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Anxiety Is a Real Brain Disorder, Not a Personality Flaw

Monday, May 02, 2016


anxiety is a real brain disorder not a personality flaw“Oh, she’s just a worry wart. She wouldn’t be happy if she didn’t have something to fret about!” It used to be a popularly held view that anxiety was a personality flaw instead of recognizing it for what it really is – a brain disorder. Rather than dismissing anxiety as a personal choice, science is proving that chronic anxiety isn’t something that people choose to experience. Their anxious brains are actually different from healthy brains.

While trying to pinpoint the brain changes caused by anxiety disorders, Offir Laufer, David Israeli and Rony Paz, researchers from the Weizmann Institute of Science in Israel, found that people diagnosed with anxiety are less able to tell the difference between a neutral or safe stimulus and one that was previously associated with a threat.

In their study, these researchers trained people with anxiety to associate three distinct sounds or tones with one of these outcomes – money loss, money gain, or no consequence. Then these participants were presented with one of 15 tones. They had to identify if they’d heard that tone before or not. They were rewarded with money if they were correct. Interestingly, the subjects with anxiety were more likely than the healthy control group to think a new sound was one they’d heard earlier. Why?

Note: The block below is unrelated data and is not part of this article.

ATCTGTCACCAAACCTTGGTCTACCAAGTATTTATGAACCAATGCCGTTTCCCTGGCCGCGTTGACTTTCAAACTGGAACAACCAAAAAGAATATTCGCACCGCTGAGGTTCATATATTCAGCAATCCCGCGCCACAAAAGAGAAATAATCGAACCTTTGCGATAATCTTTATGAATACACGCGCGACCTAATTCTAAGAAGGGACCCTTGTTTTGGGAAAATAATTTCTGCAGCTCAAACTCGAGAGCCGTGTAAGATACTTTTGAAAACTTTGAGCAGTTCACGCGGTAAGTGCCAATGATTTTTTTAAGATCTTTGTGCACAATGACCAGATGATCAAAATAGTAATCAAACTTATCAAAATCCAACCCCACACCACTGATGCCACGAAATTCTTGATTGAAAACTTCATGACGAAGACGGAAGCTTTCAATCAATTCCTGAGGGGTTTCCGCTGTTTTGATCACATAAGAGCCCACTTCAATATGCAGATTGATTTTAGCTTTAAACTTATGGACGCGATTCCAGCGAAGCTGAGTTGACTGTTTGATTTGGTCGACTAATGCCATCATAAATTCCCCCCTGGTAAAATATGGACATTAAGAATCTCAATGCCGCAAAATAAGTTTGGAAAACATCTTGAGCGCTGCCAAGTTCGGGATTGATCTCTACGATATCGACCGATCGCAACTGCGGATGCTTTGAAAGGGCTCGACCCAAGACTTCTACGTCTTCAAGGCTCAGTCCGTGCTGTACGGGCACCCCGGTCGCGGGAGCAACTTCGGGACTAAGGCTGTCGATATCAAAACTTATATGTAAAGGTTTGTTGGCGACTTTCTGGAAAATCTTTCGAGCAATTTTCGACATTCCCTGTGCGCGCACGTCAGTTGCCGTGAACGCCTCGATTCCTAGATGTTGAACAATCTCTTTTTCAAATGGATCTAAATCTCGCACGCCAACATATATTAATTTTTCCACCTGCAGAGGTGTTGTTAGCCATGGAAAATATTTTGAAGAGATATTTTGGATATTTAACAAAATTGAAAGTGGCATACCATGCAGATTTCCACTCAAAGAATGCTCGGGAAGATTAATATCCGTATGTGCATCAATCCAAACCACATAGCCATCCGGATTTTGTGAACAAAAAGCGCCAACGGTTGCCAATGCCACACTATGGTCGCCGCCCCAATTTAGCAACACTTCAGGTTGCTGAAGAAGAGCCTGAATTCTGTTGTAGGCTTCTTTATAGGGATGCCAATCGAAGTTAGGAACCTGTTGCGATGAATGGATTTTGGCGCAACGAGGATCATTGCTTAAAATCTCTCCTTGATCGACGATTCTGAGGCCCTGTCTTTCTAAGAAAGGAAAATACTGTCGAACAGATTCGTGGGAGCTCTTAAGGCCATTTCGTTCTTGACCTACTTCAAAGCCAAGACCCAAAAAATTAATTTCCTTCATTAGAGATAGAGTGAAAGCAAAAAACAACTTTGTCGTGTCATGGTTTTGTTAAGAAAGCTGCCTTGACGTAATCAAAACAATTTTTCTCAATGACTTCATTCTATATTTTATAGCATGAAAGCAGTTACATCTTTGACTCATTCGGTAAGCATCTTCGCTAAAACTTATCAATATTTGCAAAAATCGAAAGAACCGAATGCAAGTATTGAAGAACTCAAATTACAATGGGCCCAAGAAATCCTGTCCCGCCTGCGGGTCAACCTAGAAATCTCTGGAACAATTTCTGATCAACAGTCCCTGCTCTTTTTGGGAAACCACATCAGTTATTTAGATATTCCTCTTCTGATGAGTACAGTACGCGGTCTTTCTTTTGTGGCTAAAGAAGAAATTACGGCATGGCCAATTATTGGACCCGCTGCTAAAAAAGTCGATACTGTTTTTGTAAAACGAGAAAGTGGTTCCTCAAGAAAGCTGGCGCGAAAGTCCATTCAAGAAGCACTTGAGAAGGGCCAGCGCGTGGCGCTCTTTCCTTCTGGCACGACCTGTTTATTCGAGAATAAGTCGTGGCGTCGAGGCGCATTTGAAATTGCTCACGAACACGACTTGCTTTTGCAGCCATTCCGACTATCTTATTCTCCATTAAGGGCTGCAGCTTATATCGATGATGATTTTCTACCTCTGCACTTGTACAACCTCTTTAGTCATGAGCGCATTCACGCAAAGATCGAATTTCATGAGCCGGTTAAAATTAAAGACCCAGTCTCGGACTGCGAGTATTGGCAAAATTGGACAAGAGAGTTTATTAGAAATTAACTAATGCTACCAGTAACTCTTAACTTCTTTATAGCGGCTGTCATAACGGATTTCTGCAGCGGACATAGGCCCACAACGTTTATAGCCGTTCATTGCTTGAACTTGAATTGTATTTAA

Rony Paz explains: “We show that in patients with anxiety, emotional experiences induce plasticity in brain circuits that last after the experience is over. Such plastic changes result in an inability to discriminate between the originally experienced stimulus and a new similar stimulus. Therefore, anxiety patients respond emotionally to new stimuli, resulting in anxiety even in apparently irrelevant new situations.”

What does this mean? People with an anxiety disorder associate a new experience with an old emotional response that lingers in their brain. The previous anxious feelings are now attached to the new and often unrelated experience. So even though there’s no reason for anxiety, their brain tells them that there is. This behavior is known as over-generalization.

Functional magnetic resonance images (fMRIs) of the anxious brain versus healthy brains showed response differences in the amygdale and in the primary sensory regions of the brain. These results support the theory that emotional experiences cause changes in sensory representations in anxious brains. This reaction isn’t something that an anxious person can control, because it’s a fundamental brain difference.

Anxiety can be a completely normal and beneficial emotion when it alerts you to potential danger. However, full-blown anxiety can keep you from leading a full and happy life. Thankfully there are a variety of treatments that can help you cope with your anxiety and drastically minimize its impact on your life. If you live near Portland, OR/Vancouver, WA and would like to learn how to deal with your anxious brain, please contact my office and schedule an appointment.

Read more on my website: Coping with Anxiety Disorders.


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